By Tess Schoonhoven
What happens when church leaders launch a group but no one comes back after the first meeting? Or when a new person visits a group but doesn’t return?
Host Chris Surratt and Dr. Eddie Mosley, Adult Minister of Groups at Brentwood Baptist Church, answered this question on a recent episode of the Lifeway Leadership “Group Answers” podcast.
The episode, as part of a series tackling common things that can kill small groups, reviewed five main reasons people may not return to a small group.
1. The group has been together for a while and it’s hard to see a place to fit in.
When previously existing groups try to start fresh and bring new people into the community the new members often feel like they don’t belong because relationships have already been formed.
“Everybody’s been in the group for a while, there’s common language, there’s history and it’s just hard,” Surratt says.
Surratt says the feeling of entering a new group is comparable to being on a stage, with the spotlight on you.
“You’re getting all the questions,” Surratt says.
Mosley suggests current group members do something with a new member that bonds them even before they visit the group, such as getting coffee beforehand.
“That way when you walk into that room there’s somebody you know, you have that relationship,” Mosley says.
Surratt agrees that comfortability within small groups starts with relationships.
Making the extra effort to get to know people and the inviting them into the group creates a stronger possibility of them sticking it out.
2. There’s no investment in building community.
“Most people, when they join a group or join a church are looking for that community,” Surratt says. “The first feeling of belonging is what people are looking for.”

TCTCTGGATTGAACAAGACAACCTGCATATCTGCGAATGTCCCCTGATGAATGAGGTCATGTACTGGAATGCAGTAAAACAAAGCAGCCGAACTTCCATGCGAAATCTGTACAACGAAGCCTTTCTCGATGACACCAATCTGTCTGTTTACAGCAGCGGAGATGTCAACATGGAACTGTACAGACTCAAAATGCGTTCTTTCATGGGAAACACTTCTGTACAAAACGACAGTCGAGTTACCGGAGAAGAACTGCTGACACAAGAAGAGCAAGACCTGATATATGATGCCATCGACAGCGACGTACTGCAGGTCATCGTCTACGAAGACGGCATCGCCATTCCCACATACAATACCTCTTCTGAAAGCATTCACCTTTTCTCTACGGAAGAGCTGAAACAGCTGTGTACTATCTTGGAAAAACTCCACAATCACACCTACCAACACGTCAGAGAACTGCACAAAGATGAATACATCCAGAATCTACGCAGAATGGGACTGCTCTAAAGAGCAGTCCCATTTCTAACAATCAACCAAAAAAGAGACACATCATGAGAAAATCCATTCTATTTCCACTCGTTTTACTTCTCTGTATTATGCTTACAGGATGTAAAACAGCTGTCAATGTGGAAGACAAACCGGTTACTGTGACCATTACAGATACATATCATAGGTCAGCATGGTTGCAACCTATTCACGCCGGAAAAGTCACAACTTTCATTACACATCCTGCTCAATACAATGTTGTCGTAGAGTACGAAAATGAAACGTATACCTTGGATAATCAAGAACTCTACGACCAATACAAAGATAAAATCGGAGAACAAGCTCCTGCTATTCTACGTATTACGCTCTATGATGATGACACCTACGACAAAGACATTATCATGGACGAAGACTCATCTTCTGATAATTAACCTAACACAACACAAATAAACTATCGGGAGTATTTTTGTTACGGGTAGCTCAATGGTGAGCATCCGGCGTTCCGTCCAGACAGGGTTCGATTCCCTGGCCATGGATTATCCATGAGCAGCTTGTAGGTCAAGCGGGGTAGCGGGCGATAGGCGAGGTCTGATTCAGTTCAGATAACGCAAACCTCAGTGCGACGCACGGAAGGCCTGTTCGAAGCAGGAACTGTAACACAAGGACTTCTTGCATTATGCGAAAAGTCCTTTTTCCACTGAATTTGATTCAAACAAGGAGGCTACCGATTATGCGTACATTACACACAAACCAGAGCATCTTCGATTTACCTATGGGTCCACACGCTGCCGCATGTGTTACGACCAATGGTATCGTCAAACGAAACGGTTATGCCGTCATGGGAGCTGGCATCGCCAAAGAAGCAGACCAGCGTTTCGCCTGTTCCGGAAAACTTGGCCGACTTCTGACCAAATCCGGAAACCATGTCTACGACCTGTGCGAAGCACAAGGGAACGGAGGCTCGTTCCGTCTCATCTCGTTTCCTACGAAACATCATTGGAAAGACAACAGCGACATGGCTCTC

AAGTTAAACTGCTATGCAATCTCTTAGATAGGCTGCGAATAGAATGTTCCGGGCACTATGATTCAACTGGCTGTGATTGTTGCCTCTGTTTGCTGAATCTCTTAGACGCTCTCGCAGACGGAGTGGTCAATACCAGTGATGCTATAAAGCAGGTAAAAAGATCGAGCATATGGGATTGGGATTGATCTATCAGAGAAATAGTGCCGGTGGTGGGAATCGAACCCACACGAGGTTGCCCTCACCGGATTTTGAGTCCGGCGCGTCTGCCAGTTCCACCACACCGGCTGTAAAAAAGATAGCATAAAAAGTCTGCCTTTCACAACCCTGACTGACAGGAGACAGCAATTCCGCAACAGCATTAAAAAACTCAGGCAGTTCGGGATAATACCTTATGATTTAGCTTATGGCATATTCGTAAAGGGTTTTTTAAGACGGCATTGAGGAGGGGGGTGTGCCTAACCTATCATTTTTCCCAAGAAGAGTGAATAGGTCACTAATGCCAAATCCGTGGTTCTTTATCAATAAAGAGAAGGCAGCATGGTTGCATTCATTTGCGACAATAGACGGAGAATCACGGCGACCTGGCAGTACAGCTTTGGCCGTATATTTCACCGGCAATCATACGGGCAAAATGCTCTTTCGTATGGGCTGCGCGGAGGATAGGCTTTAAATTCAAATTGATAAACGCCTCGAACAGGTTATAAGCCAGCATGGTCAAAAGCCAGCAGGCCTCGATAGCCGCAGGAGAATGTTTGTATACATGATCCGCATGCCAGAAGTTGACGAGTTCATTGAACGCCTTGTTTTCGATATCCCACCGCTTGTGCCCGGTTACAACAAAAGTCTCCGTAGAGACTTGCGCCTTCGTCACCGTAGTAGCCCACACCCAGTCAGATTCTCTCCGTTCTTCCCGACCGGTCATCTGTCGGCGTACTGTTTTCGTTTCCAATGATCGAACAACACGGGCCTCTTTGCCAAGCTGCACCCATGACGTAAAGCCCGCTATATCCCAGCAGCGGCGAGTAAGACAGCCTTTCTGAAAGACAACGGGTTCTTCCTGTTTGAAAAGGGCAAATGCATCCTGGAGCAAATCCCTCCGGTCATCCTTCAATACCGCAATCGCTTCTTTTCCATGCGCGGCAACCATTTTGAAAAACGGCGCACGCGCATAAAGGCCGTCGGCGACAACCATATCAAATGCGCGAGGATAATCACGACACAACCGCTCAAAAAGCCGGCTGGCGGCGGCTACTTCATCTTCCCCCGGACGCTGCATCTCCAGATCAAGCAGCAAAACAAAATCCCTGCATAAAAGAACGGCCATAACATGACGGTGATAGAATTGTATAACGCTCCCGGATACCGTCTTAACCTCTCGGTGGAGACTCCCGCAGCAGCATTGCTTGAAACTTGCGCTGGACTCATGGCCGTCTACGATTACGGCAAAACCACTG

The Bible studies will change throughout the year, but the people won’t, Mosley says.
Group leaders should start with building a deeply rooted community.
Social and serving events were the main two ways Surratt and Mosley suggested to build strong community outside of the small group meetings themselves.
“Take those opportunities to build in community,” Surratt says. “Every group can do it whether you meet on campus or of campus, you need to build in community.”
Mosley also noted that the move to intentional discipleship should be taken slowly.
If group leaders, in efforts to build community, move straight from introduction to discipleship, it won’t stick.
Instead, Mosley says, leaders and individuals should start with a conversation that leads to a relationship which brings transparency and eventually leads to discipleship.
“If you jump that bridge, they may not come back,” Mosley says.
3. There’s no intentionality behind the studies chosen.
Surratt says that every leader should have an idea of where the group is going. Having a plan is essential to success.
“How can I take them on a spiritual pathway?” Mosley asks.
Mosley suggests to plan the studies by coming up with a few topics or areas of discussion and then gauging what the group is most interested in.
“Don’t just go into it [the study] with whatever you read this week in your devotional,” Mosley says.
4. The leader dominates the discussion.
Leader’s don’t need to feel the pressure to talk the entire time and fill all the silence.
Mosley encourages leaders, when first starting out, to follow a 60/40 percent rule. Sixty percent of the time they may talk while 40 percent of the time they should leave open for discussion.
As the leader grows and the group matures, that percentage should flip. “Balance the teaching gift with the hospitality gift,” Mosley says.
The group needs the leader to talk and guide, but also needs the members themselves to talk and encourage discussion.
5. The leader is unprepared for the group meeting.
“Nobody likes to go to a group setting where it’s just left up in the air,” Surratt says. “People don’t like that. They want it to be organized, especially if it’s a new group.”
Leaders should seek to be one step ahead in the preparation process.
“A group discussion is going to go better if you know what’s coming,” Mosley says.
The topics of discussion should be taken seriously, Mosley says, primarily because it’s God’s Word.
If members want to help leaders be prepared for the group meetings a good option could be getting together before the group and running through the discussion questions, Mosley says.
By recognizing these group killers and the ways to head them off, group leaders can seek to better steward their call to small groups ministry.
More podcasts in this series can be found here.
TESS SCHOONHOVEN (@TessSchoonhoven) is a former intern with Facts & Trends and a recent graduate of California Baptist University.